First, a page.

Climate challenge and ‘Chinese-style modernisation’ aren’t at odds with each other for Xi Jinping
If there is a topic that brings Chinese officials around for a serious discussion, it’s climate change. In the Egyptian city of Sharm el-Sheikh, which is hosting the COP27 climate summit, China’s pavilion is decked in traditional themes, with books on governance by President Xi Jinping on display.
The Chinese delegation to Sharm el-Sheikh, led by the vice minister of ecology and environment Zhao Yingming like the last time, consists of 50 people. But Xie Zhenhua, China’s special envoy for climate change, is Beijing’s public face at COP27.
One of the top agendas that China has brought to COP27 is compensating poor countries for damages because of global warming – a thorny topic at past COP meetings.
“I hope the conference this time will meet the demands of developing countries as much as possible, as it is held in Egypt, a developing country,” Xie Zhenhua said on Sunday during an event at the Chinese pavilion.
So far wealthy nations have failed to deliver the $100 billion per year pledge to assist economically disadvantaged countries – a pledge that goes back to 2009.
While calling on rich countries to pay their ‘fair share’ to address climate challenges, Xie said China has “actively implemented” its commitment made during the Paris Agreement.
Xie said China’s “carbon intensity” – a measure of emission in proportion to a country’s GDP – was 3.8 per cent lower than in 2020 and 50.8 per cent less than in 2005.
“The road of quality development is to reduce carbon while reducing pollution, and reduce pollution while reducing carbon, so as to realize the synergy of pollution reduction and carbon reduction, and achieve a win-win situation in environmental, climate, economic and social benefits,” said minister Zhao.
Despite these overtures of remaining committed to climate change mitigation, Beijing ensures that it reminds everyone about its developmental goals through ‘Chinese-style modernization’.
“In the future, China will speed up the pace of building a Chinese-style modernization in which man and nature coexist in harmony, accelerate the formation of green production methods and lifestyles that are conducive to pollution reduction and carbon reduction, and actively participate in the process of global climate governance” Zhao added.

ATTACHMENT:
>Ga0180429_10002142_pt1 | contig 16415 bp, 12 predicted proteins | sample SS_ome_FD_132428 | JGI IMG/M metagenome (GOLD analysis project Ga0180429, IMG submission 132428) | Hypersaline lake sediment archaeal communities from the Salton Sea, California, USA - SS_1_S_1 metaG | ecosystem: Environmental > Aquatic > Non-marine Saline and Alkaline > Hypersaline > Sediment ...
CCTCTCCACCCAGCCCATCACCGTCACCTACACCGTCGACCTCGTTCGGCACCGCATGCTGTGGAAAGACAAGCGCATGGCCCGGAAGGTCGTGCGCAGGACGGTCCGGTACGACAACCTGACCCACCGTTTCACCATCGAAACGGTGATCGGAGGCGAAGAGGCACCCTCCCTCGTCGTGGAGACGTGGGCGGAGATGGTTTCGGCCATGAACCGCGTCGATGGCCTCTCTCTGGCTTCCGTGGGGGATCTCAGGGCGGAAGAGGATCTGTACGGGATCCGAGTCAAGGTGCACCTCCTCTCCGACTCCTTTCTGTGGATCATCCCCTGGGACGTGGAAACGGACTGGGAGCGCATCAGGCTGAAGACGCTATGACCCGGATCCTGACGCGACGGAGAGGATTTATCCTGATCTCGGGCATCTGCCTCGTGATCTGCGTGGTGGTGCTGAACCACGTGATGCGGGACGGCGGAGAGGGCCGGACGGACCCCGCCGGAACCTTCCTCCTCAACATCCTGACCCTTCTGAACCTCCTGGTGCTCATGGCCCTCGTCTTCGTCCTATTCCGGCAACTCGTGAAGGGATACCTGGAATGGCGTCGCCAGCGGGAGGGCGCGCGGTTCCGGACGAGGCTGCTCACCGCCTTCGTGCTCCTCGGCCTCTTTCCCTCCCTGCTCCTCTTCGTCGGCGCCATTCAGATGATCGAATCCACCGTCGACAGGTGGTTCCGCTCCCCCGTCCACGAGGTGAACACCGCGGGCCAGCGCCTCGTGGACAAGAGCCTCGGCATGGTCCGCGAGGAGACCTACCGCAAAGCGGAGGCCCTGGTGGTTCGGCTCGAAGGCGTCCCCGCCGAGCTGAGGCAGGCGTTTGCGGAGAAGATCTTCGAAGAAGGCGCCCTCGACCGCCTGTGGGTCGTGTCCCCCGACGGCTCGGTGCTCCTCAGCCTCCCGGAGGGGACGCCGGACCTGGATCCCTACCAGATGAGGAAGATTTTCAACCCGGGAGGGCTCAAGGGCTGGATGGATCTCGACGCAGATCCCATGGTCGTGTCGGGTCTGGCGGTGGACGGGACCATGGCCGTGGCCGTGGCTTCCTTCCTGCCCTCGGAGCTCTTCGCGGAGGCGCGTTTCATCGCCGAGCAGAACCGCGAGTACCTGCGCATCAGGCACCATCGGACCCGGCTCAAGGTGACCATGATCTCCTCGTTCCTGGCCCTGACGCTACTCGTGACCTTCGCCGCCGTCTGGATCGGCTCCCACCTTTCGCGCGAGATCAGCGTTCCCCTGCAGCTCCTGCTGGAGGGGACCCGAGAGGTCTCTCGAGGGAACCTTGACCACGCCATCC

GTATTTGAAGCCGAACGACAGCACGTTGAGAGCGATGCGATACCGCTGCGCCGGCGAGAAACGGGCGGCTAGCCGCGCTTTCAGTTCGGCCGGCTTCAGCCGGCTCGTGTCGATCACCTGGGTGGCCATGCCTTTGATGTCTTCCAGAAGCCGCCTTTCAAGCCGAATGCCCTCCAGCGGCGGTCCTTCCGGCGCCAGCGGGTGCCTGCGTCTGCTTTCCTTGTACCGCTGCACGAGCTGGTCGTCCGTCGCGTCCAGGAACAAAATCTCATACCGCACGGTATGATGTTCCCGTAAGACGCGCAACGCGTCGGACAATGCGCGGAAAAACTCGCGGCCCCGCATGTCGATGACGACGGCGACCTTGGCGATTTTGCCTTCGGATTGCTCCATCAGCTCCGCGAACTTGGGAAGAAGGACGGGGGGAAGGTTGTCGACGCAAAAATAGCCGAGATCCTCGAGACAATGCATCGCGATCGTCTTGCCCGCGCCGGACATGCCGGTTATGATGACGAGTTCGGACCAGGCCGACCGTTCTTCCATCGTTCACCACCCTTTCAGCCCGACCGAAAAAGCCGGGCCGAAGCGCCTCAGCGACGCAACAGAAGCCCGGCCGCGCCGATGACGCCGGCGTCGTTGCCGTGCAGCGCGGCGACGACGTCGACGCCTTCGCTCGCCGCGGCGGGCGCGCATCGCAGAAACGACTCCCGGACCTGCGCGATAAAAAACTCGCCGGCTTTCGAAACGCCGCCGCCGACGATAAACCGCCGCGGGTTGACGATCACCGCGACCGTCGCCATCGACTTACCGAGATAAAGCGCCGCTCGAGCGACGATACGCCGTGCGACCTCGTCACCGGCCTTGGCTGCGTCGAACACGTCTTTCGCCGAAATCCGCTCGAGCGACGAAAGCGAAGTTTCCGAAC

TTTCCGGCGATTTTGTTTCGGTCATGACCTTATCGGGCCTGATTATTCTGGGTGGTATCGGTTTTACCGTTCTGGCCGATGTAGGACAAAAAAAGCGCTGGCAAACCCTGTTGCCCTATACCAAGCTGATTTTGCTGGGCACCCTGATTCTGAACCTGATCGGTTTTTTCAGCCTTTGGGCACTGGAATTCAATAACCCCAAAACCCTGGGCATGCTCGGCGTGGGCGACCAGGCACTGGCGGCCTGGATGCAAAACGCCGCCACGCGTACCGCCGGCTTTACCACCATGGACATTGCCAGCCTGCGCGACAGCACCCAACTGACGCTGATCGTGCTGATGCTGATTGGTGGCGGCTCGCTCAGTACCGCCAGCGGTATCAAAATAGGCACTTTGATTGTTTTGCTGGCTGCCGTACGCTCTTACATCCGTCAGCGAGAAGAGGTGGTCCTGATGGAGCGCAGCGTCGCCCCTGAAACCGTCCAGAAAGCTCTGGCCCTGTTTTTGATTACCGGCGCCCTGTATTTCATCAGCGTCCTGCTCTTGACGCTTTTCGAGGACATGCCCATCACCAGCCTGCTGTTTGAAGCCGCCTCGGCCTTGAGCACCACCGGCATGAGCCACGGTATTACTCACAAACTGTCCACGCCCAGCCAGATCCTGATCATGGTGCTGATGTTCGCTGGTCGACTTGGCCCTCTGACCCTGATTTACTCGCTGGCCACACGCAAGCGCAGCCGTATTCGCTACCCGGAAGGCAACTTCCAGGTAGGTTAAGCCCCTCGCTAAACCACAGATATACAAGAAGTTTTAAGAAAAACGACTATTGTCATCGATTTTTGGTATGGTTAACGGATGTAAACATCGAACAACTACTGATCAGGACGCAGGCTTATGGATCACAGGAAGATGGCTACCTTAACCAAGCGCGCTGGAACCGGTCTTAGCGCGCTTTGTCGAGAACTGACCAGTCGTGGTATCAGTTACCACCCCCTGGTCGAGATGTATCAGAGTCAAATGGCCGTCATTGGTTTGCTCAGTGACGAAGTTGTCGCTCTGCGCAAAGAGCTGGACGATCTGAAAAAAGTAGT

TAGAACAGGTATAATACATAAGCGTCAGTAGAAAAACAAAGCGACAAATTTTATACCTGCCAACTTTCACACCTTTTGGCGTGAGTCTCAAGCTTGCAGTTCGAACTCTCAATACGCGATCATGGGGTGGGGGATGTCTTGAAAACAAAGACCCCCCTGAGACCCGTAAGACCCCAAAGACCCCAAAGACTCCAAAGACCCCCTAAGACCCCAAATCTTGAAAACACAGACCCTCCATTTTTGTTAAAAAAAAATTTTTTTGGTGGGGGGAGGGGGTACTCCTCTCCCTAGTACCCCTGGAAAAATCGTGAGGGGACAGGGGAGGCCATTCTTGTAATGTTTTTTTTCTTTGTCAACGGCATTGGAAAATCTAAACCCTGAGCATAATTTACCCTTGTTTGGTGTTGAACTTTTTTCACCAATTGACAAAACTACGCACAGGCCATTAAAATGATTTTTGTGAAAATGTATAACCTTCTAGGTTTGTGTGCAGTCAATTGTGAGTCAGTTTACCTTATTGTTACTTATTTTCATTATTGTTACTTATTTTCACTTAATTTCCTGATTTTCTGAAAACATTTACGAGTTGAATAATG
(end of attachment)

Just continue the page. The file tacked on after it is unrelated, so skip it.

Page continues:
Xi Jinping has alluded to bringing fairness to climate response.
“The new environmental protection targets we set need to be ambitious on the one hand and pragmatic and balanced on the other so as to make the global environmental governance system fairer and more equitable,” said Xi.
Xi has made a connection between the recently proposed Global Security Initiative and the need to address non-traditional security challenges, including climate change.
A missed opportunity
China and India’s approach to international cooperation may appear to be different in multiple spheres, but when it comes to climate change, there are many areas of convergence.
India has repeatedly made demands for fairness in the climate justice regime. Unlike the narrative popular in some international media–blaming China and India for being the big carbon emitters–both have made bold commitments to reducing their emissions and are trying to abide by those commitments.
China and India are driving the adoption of solar and wind power by investing in infrastructure for the storage and transmission of solar and wind energy.
India has taken measures to encourage the operators of solar farms to sell energy at a low price of Rs 2.44/kWh. China leads the way in investment in energy storage batteries, electric vehicles and ultra-high transmission lines.
But despite the progress in climate change mitigation in the past few years, the geopolitical tensions between China and the US now overshadow the climate negotiations.
Following US House of Representatives Speaker Nancy Pelosi’s visit to Taiwan, China suspended negotiations with the US.